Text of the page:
A project report released yesterday by the Federal Minister for Education, Julia Gillard, recommends the establishment of support programs for senior school students capable of â€“ but not achieving â€“ high levels of competence in mathematics.
The two-year project was prompted by the national shortage of school-leavers with advanced mathematical competence aspiring to enter science-based professions such as engineering. It was conducted by the National Centre of Science, ICT and Mathematics Education for Rural and Regional Australia (SiMERR) based at the University of New England, in collaboration with the Australian Association of Mathematics Teachers.
“We need ‘second-chance’ programs to help capable maths students develop the skills they need to pass through the successive ‘gates’ on the way to high-level achievement in the Higher School Certificate,” said the Director of SiMERR, Professor John Pegg.
The project, funded by the Department of Education, Employment and Workplace Relations, sought answers to the question: “Why is it that capable students are not choosing to take higher-level mathematics in the senior years of schooling?” The researchers, led by SiMERR Research Fellow Dr Greg McPhan, conducted and analysed online surveys of students, mathematics teachers and careers advisers. “Our findings highlight â€“ among other things â€“ the need for students to become engaged with mathematics in their junior secondary years,” Dr McPhan said.
At the moment, more than a quarter of Australia’s junior secondary mathematics teachers have not completed as much as one year of university study in mathematics, and “it’s often difficult for these teachers to inspire their students,” Professor Pegg said. The report, titled Maths? Why Not?, recommends that there should be “a range of incentives” to encourage mathematics graduates into primary and secondary mathematics teaching.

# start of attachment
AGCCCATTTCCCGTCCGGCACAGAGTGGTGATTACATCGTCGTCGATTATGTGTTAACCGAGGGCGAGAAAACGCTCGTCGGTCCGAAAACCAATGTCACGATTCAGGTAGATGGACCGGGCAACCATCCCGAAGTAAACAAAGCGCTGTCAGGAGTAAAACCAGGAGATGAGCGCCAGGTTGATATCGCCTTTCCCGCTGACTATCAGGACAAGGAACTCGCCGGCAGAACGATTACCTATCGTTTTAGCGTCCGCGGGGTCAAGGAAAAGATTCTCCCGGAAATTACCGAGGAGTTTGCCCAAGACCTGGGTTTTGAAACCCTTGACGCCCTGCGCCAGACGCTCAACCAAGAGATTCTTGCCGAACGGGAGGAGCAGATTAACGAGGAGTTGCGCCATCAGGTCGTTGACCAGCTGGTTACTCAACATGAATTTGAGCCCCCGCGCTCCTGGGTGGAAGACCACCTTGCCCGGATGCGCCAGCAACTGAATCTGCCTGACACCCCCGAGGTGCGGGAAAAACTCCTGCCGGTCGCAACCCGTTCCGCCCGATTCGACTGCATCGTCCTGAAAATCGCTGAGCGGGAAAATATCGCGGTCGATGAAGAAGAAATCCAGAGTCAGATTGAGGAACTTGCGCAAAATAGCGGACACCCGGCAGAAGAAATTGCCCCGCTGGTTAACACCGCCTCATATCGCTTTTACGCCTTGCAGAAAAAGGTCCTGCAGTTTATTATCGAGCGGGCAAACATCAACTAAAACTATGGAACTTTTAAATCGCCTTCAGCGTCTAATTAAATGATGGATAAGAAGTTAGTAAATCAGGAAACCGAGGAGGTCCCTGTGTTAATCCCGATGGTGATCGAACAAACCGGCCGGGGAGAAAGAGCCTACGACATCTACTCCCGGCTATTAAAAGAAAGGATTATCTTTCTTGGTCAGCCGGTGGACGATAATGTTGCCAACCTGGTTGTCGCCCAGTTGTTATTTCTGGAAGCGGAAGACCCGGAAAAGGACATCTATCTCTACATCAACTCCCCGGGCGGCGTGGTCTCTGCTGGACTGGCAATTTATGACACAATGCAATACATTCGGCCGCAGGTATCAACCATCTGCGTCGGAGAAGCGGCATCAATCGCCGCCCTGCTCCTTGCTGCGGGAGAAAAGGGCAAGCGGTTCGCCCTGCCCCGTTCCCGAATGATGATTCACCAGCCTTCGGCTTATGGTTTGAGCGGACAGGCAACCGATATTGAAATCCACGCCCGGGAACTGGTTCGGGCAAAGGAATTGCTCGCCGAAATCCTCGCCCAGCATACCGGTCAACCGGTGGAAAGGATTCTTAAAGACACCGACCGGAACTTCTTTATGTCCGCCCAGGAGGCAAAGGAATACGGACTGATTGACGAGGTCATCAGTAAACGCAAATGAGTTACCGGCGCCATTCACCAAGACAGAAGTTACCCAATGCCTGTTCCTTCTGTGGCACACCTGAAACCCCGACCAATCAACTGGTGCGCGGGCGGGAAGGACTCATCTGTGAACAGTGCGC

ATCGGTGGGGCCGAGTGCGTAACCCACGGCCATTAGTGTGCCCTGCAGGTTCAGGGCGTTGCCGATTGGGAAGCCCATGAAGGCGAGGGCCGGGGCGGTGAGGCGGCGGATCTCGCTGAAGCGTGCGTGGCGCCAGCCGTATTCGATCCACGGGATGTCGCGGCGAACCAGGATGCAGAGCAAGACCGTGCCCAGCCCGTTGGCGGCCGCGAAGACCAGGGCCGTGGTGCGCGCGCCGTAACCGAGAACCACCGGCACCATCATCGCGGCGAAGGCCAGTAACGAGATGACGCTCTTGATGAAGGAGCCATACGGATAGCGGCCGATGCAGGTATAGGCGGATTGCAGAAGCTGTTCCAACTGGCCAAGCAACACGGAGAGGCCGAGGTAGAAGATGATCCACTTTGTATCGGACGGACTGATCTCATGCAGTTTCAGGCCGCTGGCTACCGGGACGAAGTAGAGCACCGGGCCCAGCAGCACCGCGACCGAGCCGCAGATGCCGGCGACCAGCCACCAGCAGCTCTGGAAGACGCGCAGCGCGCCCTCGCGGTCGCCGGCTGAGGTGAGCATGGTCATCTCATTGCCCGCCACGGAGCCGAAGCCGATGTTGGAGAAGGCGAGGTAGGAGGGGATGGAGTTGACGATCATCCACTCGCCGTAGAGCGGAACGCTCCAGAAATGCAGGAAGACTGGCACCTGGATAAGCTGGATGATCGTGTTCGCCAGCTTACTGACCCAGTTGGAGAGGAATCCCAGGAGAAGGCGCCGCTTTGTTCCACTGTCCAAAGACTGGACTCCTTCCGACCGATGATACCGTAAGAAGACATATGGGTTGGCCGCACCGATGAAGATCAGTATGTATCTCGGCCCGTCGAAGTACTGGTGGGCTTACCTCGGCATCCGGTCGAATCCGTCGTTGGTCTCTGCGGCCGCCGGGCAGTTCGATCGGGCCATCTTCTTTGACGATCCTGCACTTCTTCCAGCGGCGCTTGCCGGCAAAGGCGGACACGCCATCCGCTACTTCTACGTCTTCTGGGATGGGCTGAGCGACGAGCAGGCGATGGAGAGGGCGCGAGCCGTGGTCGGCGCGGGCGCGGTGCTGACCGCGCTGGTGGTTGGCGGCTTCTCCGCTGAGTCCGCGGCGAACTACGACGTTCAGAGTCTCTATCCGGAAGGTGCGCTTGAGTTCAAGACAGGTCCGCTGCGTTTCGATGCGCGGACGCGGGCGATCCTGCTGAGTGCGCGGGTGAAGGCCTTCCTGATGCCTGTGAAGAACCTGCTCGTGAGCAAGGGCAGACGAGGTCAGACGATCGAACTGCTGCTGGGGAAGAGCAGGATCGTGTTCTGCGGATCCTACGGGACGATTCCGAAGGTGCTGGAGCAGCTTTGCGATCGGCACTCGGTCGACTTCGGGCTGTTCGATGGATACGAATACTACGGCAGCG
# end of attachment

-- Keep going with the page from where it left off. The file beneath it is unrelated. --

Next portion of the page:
It identifies significant factors that influence students’ decisions not to progress to higher-level mathematics. These include their experience of junior secondary mathematics, their perception of how good they are at mathematics, their understanding of career paths associated with higher-level mathematics, and the greater appeal of less demanding subjects.
In releasing the report, Minister Gillard said: “To ensure Australia’s productivity and competitiveness in the global knowledge economy, this trend must be reversed. We must ensure that an interest in maths is inspired in our youth who will provide the skills vital for our nation’s future wellbeing.”
One of the recurring responses elicited by the survey concerned “syllabus and curriculum frameworks that contain so much content that they do not leave sufficient time for the consolidation of understanding and knowledge”. Minister Gillard said that the Government’s new National Curriculum Board would “play a key role” in responding to this finding.